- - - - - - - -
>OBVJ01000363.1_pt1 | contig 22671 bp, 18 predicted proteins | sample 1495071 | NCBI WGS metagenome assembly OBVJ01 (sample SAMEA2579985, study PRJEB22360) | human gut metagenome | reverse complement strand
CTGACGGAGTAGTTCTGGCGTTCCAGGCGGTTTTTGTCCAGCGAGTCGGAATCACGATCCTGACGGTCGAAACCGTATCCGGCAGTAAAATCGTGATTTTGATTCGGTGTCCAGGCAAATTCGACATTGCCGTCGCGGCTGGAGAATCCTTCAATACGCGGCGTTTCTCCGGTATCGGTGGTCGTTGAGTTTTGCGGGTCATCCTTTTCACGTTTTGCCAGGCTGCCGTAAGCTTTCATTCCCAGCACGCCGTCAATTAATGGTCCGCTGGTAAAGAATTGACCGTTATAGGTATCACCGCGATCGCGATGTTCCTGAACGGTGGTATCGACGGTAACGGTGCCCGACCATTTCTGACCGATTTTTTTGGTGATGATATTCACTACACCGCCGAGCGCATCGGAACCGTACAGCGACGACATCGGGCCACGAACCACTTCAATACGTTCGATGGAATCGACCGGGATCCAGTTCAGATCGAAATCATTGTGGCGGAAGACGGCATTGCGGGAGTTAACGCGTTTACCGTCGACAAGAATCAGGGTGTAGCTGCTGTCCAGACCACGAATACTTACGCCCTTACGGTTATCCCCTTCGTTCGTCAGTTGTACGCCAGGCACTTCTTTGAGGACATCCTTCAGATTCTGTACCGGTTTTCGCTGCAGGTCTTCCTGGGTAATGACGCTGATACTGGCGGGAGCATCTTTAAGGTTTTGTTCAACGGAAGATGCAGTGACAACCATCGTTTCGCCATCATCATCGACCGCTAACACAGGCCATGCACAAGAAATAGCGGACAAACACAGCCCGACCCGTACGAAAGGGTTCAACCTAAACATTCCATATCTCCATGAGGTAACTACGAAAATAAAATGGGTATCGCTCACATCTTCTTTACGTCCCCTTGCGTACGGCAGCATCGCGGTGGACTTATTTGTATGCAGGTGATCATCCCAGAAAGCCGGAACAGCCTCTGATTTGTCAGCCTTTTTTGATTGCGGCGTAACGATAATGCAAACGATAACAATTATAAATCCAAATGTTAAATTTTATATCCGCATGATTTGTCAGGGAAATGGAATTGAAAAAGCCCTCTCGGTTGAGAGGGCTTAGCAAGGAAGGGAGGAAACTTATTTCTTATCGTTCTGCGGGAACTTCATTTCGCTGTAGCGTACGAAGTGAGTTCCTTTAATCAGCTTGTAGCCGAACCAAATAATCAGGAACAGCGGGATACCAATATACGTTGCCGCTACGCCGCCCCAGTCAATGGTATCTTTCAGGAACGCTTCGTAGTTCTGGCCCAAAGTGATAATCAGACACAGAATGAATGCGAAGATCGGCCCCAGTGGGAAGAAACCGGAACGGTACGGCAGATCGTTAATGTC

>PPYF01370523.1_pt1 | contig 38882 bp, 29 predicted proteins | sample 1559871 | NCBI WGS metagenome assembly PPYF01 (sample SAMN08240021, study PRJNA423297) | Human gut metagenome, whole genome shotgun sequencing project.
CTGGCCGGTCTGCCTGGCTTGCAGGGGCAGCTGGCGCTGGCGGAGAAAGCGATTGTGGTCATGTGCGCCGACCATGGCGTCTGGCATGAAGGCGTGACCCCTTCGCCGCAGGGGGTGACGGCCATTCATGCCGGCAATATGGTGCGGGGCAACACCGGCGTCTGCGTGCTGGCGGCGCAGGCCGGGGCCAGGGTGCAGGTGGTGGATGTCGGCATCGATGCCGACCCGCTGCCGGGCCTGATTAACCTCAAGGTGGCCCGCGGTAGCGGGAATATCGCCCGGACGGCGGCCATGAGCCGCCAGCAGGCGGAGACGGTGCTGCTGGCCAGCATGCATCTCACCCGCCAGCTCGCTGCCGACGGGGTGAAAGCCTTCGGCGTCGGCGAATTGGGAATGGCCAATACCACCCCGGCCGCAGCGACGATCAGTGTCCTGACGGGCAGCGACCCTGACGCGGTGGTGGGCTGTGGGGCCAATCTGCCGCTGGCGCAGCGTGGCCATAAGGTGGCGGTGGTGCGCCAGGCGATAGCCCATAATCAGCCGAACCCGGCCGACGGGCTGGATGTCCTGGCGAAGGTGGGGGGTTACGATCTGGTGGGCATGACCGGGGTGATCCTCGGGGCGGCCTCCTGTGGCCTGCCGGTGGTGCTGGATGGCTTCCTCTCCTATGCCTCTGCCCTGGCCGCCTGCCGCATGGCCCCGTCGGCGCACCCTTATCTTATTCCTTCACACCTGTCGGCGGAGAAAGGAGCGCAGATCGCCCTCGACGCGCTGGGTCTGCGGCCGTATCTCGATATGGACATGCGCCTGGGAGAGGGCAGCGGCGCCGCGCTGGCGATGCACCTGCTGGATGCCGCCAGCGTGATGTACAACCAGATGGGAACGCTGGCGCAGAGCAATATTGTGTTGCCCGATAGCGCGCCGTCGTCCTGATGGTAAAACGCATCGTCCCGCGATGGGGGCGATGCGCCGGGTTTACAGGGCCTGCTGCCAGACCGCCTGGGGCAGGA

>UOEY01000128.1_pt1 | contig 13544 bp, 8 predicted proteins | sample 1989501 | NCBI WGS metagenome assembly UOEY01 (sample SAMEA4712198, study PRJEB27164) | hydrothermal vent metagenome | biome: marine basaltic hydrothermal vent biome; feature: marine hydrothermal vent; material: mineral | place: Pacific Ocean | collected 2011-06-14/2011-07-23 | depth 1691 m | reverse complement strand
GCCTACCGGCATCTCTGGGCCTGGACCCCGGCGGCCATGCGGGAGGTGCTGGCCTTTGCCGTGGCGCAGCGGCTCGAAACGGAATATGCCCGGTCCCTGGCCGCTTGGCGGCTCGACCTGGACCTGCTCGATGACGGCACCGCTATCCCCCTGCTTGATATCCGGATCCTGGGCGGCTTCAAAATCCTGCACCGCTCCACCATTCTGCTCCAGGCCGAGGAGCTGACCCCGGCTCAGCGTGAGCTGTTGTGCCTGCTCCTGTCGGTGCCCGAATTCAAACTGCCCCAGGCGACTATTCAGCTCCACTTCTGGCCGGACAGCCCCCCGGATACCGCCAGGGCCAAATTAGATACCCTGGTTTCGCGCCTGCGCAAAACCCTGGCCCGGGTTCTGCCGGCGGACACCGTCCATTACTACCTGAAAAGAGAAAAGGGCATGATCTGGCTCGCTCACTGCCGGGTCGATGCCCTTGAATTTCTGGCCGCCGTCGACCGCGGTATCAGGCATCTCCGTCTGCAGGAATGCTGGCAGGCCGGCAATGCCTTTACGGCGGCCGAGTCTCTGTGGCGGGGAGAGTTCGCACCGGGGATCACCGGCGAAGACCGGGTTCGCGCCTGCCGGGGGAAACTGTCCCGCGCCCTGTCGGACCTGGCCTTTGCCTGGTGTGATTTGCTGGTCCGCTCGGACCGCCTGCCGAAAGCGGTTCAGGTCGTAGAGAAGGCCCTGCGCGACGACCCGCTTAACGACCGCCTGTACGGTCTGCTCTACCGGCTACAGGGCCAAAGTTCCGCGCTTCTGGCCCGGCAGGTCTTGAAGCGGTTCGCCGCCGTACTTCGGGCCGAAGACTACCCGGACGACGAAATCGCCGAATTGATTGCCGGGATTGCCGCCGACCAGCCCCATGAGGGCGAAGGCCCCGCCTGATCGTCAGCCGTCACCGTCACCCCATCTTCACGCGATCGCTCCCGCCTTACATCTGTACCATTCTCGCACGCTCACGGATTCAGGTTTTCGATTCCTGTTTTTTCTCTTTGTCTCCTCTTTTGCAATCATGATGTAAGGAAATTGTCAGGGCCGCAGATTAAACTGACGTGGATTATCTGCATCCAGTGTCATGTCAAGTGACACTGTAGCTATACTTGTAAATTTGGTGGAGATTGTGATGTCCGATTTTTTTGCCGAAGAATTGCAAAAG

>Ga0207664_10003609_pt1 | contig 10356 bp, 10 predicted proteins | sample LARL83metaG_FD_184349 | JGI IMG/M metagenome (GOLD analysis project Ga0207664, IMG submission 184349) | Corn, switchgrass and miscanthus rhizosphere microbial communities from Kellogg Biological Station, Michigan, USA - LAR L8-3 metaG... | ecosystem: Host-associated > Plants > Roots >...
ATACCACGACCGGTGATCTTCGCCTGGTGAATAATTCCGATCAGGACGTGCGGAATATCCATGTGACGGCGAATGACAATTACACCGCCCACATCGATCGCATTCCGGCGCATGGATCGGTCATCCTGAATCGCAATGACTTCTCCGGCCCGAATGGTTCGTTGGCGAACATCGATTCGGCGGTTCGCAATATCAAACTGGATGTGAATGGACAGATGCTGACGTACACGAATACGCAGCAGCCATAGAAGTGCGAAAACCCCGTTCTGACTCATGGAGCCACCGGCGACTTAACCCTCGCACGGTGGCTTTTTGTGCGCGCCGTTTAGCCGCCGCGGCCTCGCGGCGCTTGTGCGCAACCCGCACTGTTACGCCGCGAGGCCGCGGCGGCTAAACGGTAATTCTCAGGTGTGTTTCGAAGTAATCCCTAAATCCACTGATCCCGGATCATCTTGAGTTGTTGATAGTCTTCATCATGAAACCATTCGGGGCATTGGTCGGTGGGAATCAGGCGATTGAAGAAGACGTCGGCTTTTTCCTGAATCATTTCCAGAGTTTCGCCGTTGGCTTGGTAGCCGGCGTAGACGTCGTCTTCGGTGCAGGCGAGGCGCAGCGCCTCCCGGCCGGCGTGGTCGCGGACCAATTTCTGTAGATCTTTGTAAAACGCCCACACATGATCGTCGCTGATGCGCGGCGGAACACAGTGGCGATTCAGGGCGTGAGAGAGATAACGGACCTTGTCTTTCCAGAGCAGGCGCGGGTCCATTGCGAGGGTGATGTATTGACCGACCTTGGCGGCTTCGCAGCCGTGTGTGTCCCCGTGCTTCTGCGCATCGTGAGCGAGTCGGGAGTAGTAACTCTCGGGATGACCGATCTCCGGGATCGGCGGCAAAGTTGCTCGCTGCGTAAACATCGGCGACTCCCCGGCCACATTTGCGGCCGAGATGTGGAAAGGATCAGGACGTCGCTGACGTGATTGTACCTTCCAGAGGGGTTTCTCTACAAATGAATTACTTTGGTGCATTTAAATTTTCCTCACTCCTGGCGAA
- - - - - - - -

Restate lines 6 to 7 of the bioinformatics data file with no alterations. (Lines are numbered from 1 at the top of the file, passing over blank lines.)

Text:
GCCTACCGGCATCTCTGGGCCTGGACCCCGGCGGCCATGCGGGAGGTGCTGGCCTTTGCCGTGGCGCAGCGGCTCGAAACGGAATATGCCCGGTCCCTGGCCGCTTGGCGGCTCGACCTGGACCTGCTCGATGACGGCACCGCTATCCCCCTGCTTGATATCCGGATCCTGGGCGGCTTCAAAATCCTGCACCGCTCCACCATTCTGCTCCAGGCCGAGGAGCTGACCCCGGCTCAGCGTGAGCTGTTGTGCCTGCTCCTGTCGGTGCCCGAATTCAAACTGCCCCAGGCGACTATTCAGCTCCACTTCTGGCCGGACAGCCCCCCGGATACCGCCAGGGCCAAATTAGATACCCTGGTTTCGCGCCTGCGCAAAACCCTGGCCCGGGTTCTGCCGGCGGACACCGTCCATTACTACCTGAAAAGAGAAAAGGGCATGATCTGGCTCGCTCACTGCCGGGTCGATGCCCTTGAATTTCTGGCCGCCGTCGACCGCGGTATCAGGCATCTCCGTCTGCAGGAATGCTGGCAGGCCGGCAATGCCTTTACGGCGGCCGAGTCTCTGTGGCGGGGAGAGTTCGCACCGGGGATCACCGGCGAAGACCGGGTTCGCGCCTGCCGGGGGAAACTGTCCCGCGCCCTGTCGGACCTGGCCTTTGCCTGGTGTGATTTGCTGGTCCGCTCGGACCGCCTGCCGAAAGCGGTTCAGGTCGTAGAGAAGGCCCTGCGCGACGACCCGCTTAACGACCGCCTGTACGGTCTGCTCTACCGGCTACAGGGCCAAAGTTCCGCGCTTCTGGCCCGGCAGGTCTTGAAGCGGTTCGCCGCCGTACTTCGGGCCGAAGACTACCCGGACGACGAAATCGCCGAATTGATTGCCGGGATTGCCGCCGACCAGCCCCATGAGGGCGAAGGCCCCGCCTGATCGTCAGCCGTCACCGTCACCCCATCTTCACGCGATCGCTCCCGCCTTACATCTGTACCATTCTCGCACGCTCACGGATTCAGGTTTTCGATTCCTGTTTTTTCTCTTTGTCTCCTCTTTTGCAATCATGATGTAAGGAAATTGTCAGGGCCGCAGATTAAACTGACGTGGATTATCTGCATCCAGTGTCATGTCAAGTGACACTGTAGCTATACTTGTAAATTTGGTGGAGATTGTGATGTCCGATTTTTTTGCCGAAGAATTGCAAAAG

>Ga0207664_10003609_pt1 | contig 10356 bp, 10 predicted proteins | sample LARL83metaG_FD_184349 | JGI IMG/M metagenome (GOLD analysis project Ga0207664, IMG submission 184349) | Corn, switchgrass and miscanthus rhizosphere microbial communities from Kellogg Biological Station, Michigan, USA - LAR L8-3 metaG... | ecosystem: Host-associated > Plants > Roots >...